If you own a bike shop, chances are you’ve wondered how to tap into that robust bicycle market that exists outside of your current customer base.
There’s advertising, of course, but ads cost money – and the most effective ads also require a thorough understanding of your demographics: those of both your target audience and your “unreachables.” We’re willing to wager at least a few of you may not even have your websites connected to Google Analytics yet, much less know how to deftly parse through its smorgasbord of pertinent information.
Have no fear, however; there are alternatives to both breaking the bank and registering for night classes in IT. In fact, with a little initiative, your shop can tap into resources and communities that already exist in order to promote your expertise to cyclists at home and abroad.
Below we’ve outlined four easy tactics you can implement to help expand your reach beyond your immediate neighborhood and social media following. All that’s required is an online connection and some free time.
1.) TEAM UP
Let’s start with the elephant in the room. If your shop currently rents bikes, or is considering hopping on board the rental revenue train, Spinlister Pro is a no brainer. Their B2B platform was developed and beta tested alongside some of the most demanding bike shops in the US for the sole purpose of delivering you the best rental software experience available.
With regards to our current conversation, your account on Spinlister Pro helps dramatically increase your market reach in three distinct ways:
- Targeted Search – Whenever a member of Spinlister’s global community searches for a bike in your area, your shop will be instantly highlighted. Turn on your “Instant Book” option for immediate rentals and that exposure increases even more.
- SEO – Your dedicated Spinlister URL uses their site’s strong Search Engine Optimization (SEO) and domain authority to your advantage. This means Google users have even more opportunities to find your shop organically.
- Promotional Advertising – Spinlister’s content developers work with bike shops individually to help tell their story and share it with the global Spinlister audience – from Dallas duos to Tokyo wheel-builders.
2.) REFINE YOUR PR GAME
No, we’re not talking about public relations; we’re talking about press releases. YOUR press releases. While the goings-on around your local bike shop might not seem particularly eventful, there are actually a host of media outlets focused exclusively (or at least partially) on disseminating this kind of information. But they won’t come a-knocking to get it.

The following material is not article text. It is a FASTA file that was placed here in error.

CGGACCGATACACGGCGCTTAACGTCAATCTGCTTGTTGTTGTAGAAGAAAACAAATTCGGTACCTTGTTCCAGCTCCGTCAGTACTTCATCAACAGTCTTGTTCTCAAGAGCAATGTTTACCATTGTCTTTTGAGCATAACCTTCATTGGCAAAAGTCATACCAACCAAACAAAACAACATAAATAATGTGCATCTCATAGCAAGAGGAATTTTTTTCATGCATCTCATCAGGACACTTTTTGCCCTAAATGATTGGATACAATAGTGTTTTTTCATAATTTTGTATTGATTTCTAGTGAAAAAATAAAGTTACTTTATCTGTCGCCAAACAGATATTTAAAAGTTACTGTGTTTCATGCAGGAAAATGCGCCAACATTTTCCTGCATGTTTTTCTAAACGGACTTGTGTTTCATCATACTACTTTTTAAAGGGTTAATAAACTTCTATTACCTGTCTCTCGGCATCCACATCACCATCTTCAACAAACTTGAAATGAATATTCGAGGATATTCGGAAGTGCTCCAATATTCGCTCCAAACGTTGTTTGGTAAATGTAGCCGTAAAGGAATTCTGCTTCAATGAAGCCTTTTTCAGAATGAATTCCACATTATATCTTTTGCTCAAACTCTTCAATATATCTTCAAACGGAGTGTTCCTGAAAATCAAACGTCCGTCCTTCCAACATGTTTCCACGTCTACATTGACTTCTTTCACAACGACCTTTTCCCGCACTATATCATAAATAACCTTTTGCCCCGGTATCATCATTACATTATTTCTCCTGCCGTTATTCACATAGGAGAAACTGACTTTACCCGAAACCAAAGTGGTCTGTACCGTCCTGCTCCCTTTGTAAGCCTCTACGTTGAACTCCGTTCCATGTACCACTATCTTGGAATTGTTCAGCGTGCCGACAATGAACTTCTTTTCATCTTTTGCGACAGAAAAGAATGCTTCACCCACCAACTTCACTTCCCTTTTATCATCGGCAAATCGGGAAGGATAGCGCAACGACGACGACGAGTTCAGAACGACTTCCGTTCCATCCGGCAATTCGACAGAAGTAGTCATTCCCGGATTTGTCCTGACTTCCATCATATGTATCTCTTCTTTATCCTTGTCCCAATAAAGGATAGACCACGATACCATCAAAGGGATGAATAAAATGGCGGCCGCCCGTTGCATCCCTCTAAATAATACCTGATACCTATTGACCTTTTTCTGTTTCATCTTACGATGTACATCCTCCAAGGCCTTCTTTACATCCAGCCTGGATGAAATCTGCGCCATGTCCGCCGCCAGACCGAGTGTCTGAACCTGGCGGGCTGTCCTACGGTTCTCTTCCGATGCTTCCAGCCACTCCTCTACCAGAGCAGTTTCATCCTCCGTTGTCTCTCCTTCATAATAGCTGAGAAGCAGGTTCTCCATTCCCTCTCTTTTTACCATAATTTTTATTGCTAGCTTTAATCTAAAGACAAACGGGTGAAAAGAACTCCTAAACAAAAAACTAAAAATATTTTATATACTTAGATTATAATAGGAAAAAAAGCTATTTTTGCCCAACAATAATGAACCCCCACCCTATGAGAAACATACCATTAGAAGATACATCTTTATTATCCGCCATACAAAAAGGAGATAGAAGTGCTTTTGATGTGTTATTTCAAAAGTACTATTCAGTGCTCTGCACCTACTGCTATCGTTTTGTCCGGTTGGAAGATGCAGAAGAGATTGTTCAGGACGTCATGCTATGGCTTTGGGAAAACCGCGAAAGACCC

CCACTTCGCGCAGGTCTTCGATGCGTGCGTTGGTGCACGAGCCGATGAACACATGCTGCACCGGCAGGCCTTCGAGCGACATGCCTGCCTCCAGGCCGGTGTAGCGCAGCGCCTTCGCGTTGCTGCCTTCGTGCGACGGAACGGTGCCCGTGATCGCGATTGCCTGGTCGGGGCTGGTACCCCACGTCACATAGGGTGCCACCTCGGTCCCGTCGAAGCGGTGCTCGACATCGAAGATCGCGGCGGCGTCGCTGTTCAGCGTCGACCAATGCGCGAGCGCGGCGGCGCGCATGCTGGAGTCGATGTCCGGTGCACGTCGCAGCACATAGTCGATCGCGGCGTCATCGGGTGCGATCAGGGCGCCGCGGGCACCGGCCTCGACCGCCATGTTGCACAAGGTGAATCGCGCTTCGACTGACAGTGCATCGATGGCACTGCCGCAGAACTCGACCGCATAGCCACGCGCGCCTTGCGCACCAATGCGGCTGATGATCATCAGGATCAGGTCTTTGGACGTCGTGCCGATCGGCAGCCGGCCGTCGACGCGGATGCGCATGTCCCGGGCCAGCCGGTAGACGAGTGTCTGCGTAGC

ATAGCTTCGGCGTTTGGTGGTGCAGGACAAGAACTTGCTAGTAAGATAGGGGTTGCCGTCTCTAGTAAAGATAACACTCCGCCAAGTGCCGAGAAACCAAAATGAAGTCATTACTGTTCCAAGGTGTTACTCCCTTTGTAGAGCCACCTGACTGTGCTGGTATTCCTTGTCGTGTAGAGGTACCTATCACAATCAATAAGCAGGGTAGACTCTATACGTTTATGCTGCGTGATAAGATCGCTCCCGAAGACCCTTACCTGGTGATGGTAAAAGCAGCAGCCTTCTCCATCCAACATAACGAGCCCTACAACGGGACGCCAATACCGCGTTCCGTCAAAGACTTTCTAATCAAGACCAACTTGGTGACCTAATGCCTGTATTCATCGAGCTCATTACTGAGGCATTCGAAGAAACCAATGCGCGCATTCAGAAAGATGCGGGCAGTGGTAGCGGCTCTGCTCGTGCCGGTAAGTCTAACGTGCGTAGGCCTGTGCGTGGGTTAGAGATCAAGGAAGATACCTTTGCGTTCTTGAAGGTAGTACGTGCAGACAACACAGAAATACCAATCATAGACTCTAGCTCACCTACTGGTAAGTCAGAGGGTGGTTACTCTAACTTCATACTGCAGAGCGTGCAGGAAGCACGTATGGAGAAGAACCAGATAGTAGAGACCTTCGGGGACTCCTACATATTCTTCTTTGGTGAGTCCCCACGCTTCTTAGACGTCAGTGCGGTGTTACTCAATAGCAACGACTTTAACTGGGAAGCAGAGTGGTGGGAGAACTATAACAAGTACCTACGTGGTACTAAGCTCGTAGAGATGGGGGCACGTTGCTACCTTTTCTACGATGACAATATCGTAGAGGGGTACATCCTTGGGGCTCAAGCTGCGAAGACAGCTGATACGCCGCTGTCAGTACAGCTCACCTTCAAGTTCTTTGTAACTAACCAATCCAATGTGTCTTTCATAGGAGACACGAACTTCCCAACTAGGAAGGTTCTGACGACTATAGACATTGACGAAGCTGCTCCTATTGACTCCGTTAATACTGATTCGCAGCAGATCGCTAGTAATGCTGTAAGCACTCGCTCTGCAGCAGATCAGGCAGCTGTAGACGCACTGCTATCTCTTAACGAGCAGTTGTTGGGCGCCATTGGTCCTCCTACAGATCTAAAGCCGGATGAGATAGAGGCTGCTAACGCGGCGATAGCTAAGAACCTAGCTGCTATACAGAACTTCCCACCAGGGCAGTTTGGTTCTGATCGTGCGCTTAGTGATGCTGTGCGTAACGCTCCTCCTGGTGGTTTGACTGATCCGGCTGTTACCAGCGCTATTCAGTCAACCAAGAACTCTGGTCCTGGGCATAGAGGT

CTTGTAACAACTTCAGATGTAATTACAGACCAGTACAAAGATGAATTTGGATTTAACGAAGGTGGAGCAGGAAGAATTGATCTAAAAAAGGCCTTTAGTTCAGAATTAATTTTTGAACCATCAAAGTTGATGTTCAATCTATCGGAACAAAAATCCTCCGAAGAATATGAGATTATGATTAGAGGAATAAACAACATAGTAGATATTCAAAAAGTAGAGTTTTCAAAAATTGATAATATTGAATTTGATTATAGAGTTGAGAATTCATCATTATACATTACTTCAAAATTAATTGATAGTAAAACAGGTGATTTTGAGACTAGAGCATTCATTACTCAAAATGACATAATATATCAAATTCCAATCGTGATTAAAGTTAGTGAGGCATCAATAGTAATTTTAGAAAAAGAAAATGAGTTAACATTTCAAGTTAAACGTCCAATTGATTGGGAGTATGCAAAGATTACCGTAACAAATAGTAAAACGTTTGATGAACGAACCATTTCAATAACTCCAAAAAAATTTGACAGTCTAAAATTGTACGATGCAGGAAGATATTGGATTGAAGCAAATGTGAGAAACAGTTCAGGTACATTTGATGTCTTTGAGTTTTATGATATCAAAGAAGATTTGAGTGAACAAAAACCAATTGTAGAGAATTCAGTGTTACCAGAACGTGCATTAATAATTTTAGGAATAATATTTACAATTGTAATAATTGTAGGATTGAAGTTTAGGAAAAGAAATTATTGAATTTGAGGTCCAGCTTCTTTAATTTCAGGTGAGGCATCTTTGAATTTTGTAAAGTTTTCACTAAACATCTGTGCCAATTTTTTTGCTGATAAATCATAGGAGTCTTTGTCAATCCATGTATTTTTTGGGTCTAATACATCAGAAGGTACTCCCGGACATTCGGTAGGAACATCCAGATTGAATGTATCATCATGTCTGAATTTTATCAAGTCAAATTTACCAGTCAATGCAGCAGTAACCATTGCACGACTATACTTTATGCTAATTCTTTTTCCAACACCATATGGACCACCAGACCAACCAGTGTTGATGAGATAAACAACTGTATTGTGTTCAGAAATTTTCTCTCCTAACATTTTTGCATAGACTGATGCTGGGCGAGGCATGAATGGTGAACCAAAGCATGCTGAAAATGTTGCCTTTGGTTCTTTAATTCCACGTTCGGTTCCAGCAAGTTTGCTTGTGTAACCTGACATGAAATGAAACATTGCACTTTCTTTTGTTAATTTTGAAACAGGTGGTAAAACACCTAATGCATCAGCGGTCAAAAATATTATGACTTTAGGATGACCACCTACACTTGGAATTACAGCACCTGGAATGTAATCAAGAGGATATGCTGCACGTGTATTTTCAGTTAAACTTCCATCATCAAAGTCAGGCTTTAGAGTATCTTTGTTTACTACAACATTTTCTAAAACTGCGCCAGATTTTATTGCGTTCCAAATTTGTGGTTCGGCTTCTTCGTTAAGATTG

If you’ve got a brand partnership to announce, or a new shop opening up, or an expansion in the works, or someone’s inspiring cross-country ride that you’re sponsoring, chances are there are a few outlets that want to know about it. Start by shopping out your information locally (Bike Portland, for example), then work your way up to larger mediums like Bicycle Times and Bicycle Retailer. And if you’re not exactly sure how to compose an effective press release, the National Bicycle Dealers Association can help.
3.) LINK IN
While Facebook, Twitter, and Instagram are still high atop social media food chain, LinkedIn has become a powerful voice in the content-sharing chorus. If you’re wondering how a career-building website can help broaden your bike shop audience, just check out interest categories like Bicycle Industry Group, which boasts more than 17,000 members. That’s a lot of potential eyes on your business.
Of course, if you want to attract attention, you’ll have to create content first. That usually means updating or, in some cases, starting a blog. It doesn’t have to be anything crazy – one post per week will usually suffice. And if you don’t have a blog, don’t worry – consider creating one on Medium for free under your shop’s name.
4.) SHARE YOUR KNOWLEDGE
Think the age of forums has been relegated to the aughts? Think again. Like all good niche markets, cyclists enjoy connecting with other cyclists, whether they’re asking a question or giving advice. And as it turns out, forums are still the place to facilitate these conversations. Being a vocal participant on platforms like BikeRadar, BikeForums, and CyclingNews is an easy way to build up your credibility among an audience of hundreds of thousands of your peers.
It’s important to note that these are not traditional marketing opportunities. In other words, no one here is looking for a shameless plug or an advertisement. However, with a handle that let’s members know exactly who you are (John@JohnSmithBikeShop), you can share your wisdom with no strings attached and still gain some exposure for your shop.
As the adage goes, one good deed begets another.